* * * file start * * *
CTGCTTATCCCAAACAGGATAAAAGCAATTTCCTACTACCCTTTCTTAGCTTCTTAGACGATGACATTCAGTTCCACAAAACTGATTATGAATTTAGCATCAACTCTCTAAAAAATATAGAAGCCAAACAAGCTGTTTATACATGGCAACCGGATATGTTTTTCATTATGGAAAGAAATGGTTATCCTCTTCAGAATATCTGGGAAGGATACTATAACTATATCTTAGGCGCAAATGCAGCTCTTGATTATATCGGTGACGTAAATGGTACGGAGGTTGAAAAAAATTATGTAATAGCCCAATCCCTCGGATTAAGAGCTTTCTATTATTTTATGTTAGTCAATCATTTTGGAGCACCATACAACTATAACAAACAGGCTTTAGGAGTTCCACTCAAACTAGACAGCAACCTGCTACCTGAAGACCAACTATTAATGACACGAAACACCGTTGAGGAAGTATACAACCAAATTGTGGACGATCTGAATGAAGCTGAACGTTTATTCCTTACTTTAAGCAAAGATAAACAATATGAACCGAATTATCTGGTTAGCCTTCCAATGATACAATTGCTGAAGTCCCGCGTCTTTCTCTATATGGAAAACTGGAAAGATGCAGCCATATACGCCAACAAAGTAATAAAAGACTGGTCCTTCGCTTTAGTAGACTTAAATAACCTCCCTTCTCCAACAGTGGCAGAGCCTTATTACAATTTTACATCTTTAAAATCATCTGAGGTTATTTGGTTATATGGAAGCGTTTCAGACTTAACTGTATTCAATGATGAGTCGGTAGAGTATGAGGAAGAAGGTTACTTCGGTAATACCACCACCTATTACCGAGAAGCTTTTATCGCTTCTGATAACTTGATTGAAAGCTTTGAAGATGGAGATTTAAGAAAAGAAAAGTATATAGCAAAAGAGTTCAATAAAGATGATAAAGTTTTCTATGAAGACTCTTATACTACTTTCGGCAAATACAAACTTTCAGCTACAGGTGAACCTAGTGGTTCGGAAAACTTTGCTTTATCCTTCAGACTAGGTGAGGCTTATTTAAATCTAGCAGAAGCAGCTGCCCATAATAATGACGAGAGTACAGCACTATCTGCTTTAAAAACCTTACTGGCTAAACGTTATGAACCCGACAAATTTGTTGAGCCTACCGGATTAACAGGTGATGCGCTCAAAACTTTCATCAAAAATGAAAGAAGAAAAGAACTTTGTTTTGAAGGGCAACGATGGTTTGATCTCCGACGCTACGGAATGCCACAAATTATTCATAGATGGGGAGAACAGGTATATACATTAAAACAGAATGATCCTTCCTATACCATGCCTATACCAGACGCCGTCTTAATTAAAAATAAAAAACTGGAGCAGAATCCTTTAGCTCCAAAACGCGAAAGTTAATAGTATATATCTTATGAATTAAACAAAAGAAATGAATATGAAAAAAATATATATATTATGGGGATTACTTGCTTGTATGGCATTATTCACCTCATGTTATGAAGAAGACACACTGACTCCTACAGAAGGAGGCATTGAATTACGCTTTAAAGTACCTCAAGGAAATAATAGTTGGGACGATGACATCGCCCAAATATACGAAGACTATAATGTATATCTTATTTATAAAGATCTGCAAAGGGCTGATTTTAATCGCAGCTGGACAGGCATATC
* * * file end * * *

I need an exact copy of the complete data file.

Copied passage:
CTGCTTATCCCAAACAGGATAAAAGCAATTTCCTACTACCCTTTCTTAGCTTCTTAGACGATGACATTCAGTTCCACAAAACTGATTATGAATTTAGCATCAACTCTCTAAAAAATATAGAAGCCAAACAAGCTGTTTATACATGGCAACCGGATATGTTTTTCATTATGGAAAGAAATGGTTATCCTCTTCAGAATATCTGGGAAGGATACTATAACTATATCTTAGGCGCAAATGCAGCTCTTGATTATATCGGTGACGTAAATGGTACGGAGGTTGAAAAAAATTATGTAATAGCCCAATCCCTCGGATTAAGAGCTTTCTATTATTTTATGTTAGTCAATCATTTTGGAGCACCATACAACTATAACAAACAGGCTTTAGGAGTTCCACTCAAACTAGACAGCAACCTGCTACCTGAAGACCAACTATTAATGACACGAAACACCGTTGAGGAAGTATACAACCAAATTGTGGACGATCTGAATGAAGCTGAACGTTTATTCCTTACTTTAAGCAAAGATAAACAATATGAACCGAATTATCTGGTTAGCCTTCCAATGATACAATTGCTGAAGTCCCGCGTCTTTCTCTATATGGAAAACTGGAAAGATGCAGCCATATACGCCAACAAAGTAATAAAAGACTGGTCCTTCGCTTTAGTAGACTTAAATAACCTCCCTTCTCCAACAGTGGCAGAGCCTTATTACAATTTTACATCTTTAAAATCATCTGAGGTTATTTGGTTATATGGAAGCGTTTCAGACTTAACTGTATTCAATGATGAGTCGGTAGAGTATGAGGAAGAAGGTTACTTCGGTAATACCACCACCTATTACCGAGAAGCTTTTATCGCTTCTGATAACTTGATTGAAAGCTTTGAAGATGGAGATTTAAGAAAAGAAAAGTATATAGCAAAAGAGTTCAATAAAGATGATAAAGTTTTCTATGAAGACTCTTATACTACTTTCGGCAAATACAAACTTTCAGCTACAGGTGAACCTAGTGGTTCGGAAAACTTTGCTTTATCCTTCAGACTAGGTGAGGCTTATTTAAATCTAGCAGAAGCAGCTGCCCATAATAATGACGAGAGTACAGCACTATCTGCTTTAAAAACCTTACTGGCTAAACGTTATGAACCCGACAAATTTGTTGAGCCTACCGGATTAACAGGTGATGCGCTCAAAACTTTCATCAAAAATGAAAGAAGAAAAGAACTTTGTTTTGAAGGGCAACGATGGTTTGATCTCCGACGCTACGGAATGCCACAAATTATTCATAGATGGGGAGAACAGGTATATACATTAAAACAGAATGATCCTTCCTATACCATGCCTATACCAGACGCCGTCTTAATTAAAAATAAAAAACTGGAGCAGAATCCTTTAGCTCCAAAACGCGAAAGTTAATAGTATATATCTTATGAATTAAACAAAAGAAATGAATATGAAAAAAATATATATATTATGGGGATTACTTGCTTGTATGGCATTATTCACCTCATGTTATGAAGAAGACACACTGACTCCTACAGAAGGAGGCATTGAATTACGCTTTAAAGTACCTCAAGGAAATAATAGTTGGGACGATGACATCGCCCAAATATACGAAGACTATAATGTATATCTTATTTATAAAGATCTGCAAAGGGCTGATTTTAATCGCAGCTGGACAGGCATATC